What is a psychiatrist's daily schedule like?

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A psychiatrist's day-to-day schedule will vary by setting and area of practice - and their work and time commitments are set according to their personal lifestyles and needs. However all psychiatrists have similar duties during the course of a day.

Patient Assessments
A psychiatrist's day is typically filled with individual patient appointments. When first meeting a patient, a psychiatrist will perform a psychiatric evaluation and an assessment, which involves talking about the patient's reason for seeking help. The presenting problem can span from depression, substance abuse, or job stress to more serious forms of illness such as schizophrenia. The psychiatrist will provide a diagnosis and recommend a course of treatment based on the assessment outcome.

Patient Rounds
For psychiatrists who are employed in substance abuse treatment centres or hospitals, a typical day begins by performing patient rounds. This involves going through the psychiatrist's caseload, discussing cases with interns or residents, touching base with each patient to see if any changes to medications or treatments are needed, and keeping up-to-date with any off-duty admissions and issues.

Treatment
Treating patients is a large part of a psychiatrist's day, and involves far more than prescribing medication. They can either specialize in offering specific forms of treatment or in offering a wide array of treatment (such as psychoanalytic psychotherapy, short-term psychotherapy, cognitive-behavioural therapy, or electroconvulsive therapy).

Psychotherapy is a method which involves regularly scheduled meetings between a patient and the psychiatrist. In this scenario, the patient discusses their problems/feelings, and the psychiatrist attempts to help the patient discover and understand the root of their issue(s) and helps to change a patient's thought patterns and behaviours. Treatment may take just a few sessions over a few weeks or months, or many sessions over several years.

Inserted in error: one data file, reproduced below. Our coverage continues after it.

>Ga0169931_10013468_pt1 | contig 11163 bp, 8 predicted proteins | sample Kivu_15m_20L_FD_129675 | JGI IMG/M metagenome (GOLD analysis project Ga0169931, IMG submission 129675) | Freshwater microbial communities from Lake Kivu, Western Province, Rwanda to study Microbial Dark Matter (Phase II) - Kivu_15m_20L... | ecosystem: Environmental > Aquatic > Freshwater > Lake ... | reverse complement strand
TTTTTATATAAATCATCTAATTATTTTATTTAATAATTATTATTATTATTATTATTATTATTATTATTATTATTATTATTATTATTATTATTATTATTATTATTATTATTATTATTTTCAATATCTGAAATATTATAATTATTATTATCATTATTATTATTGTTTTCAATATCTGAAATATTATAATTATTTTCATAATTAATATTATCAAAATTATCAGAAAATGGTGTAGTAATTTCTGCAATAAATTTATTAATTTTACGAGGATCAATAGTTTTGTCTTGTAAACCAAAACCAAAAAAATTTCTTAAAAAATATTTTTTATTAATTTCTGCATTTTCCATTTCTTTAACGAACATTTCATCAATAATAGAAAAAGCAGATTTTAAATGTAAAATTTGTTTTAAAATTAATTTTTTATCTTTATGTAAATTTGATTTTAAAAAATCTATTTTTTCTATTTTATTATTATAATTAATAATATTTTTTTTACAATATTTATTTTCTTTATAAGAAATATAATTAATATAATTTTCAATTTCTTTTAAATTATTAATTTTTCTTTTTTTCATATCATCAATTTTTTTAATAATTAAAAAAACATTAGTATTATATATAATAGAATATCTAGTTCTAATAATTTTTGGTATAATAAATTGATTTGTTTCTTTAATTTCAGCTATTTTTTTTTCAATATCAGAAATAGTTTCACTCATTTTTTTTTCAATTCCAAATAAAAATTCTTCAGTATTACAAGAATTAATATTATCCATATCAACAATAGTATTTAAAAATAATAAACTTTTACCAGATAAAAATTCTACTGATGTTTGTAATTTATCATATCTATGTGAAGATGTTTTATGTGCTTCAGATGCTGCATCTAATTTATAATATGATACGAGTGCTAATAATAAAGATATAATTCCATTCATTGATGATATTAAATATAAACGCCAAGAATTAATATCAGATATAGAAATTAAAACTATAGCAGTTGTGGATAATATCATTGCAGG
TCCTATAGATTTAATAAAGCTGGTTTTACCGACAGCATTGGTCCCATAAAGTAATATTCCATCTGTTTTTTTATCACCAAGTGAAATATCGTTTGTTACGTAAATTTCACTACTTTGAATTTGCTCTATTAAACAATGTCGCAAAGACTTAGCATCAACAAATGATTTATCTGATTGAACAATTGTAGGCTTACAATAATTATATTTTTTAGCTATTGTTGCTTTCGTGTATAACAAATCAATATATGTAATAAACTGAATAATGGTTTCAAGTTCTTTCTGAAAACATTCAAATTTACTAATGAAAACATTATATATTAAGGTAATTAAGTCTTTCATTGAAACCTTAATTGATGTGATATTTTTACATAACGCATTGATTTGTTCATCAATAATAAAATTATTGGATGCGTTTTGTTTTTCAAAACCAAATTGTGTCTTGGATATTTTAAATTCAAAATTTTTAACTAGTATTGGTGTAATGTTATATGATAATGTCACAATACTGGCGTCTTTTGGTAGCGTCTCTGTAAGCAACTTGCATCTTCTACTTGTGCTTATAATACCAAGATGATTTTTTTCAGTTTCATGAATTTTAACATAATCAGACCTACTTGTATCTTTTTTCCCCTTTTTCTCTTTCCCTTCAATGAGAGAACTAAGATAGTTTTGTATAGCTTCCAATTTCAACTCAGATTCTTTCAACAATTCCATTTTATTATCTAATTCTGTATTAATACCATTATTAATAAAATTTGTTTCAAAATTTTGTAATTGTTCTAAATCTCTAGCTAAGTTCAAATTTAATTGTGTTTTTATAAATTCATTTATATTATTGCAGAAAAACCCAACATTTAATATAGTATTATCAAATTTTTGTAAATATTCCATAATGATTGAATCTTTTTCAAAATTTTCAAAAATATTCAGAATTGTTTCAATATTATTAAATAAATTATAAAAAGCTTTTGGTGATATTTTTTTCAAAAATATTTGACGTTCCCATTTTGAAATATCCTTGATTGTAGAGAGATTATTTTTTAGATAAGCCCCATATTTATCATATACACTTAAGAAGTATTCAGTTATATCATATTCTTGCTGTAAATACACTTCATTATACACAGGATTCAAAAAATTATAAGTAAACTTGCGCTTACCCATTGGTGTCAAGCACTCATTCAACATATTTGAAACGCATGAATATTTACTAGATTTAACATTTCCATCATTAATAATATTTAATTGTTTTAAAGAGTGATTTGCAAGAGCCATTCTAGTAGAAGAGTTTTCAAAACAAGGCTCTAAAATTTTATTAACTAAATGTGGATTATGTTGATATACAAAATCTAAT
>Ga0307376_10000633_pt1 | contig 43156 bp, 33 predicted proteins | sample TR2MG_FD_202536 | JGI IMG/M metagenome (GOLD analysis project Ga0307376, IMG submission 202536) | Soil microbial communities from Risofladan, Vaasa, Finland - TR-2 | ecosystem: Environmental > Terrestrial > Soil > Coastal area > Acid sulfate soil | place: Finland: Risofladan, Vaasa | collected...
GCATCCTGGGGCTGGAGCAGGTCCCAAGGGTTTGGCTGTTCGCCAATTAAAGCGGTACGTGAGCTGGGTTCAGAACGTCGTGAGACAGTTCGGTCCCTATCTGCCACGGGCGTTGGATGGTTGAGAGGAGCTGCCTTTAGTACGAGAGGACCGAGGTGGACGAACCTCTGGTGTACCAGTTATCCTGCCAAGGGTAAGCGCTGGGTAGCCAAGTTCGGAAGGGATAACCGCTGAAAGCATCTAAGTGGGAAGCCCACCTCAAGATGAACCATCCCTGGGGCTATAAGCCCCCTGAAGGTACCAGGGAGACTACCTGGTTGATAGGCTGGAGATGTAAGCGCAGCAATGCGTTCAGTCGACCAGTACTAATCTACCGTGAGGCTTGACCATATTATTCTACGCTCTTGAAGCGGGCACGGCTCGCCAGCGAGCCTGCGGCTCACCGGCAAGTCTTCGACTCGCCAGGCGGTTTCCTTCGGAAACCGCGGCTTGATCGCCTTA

Psychoanalysis is a treatment method that requires the psychiatrist to have additional years of training in psychoanalysis. It requires frequent sessions with a patient over several years, and is an intensive form of individual psychotherapy. Psychoanalysis helps patients connect their present feelings and behaviours to events and memories from the past (many which may be long forgotten).

Electroconvulsive therapy (ECT) is done under general anesthesia. It is a procedure in which small electric currents are passed through the brain which will trigger a brief seizure. This procedure may be able to cause changes in brain chemistry that can quickly reverse symptoms of certain mental health conditions. ECT often works when other treatments are proven unsuccessful, but it may not work for everyone.

Other Duties
Psychiatrists may be involved with a variety of additional duties, depending on their area of practice and their area of interest. For example, there may be administrative duties such as writing case notes or discussing billing issues with office staff, or other types of duties such as doing research, writing academic papers or journal articles, teaching in universities and medical schools, or even acting as expert witnesses in court cases.

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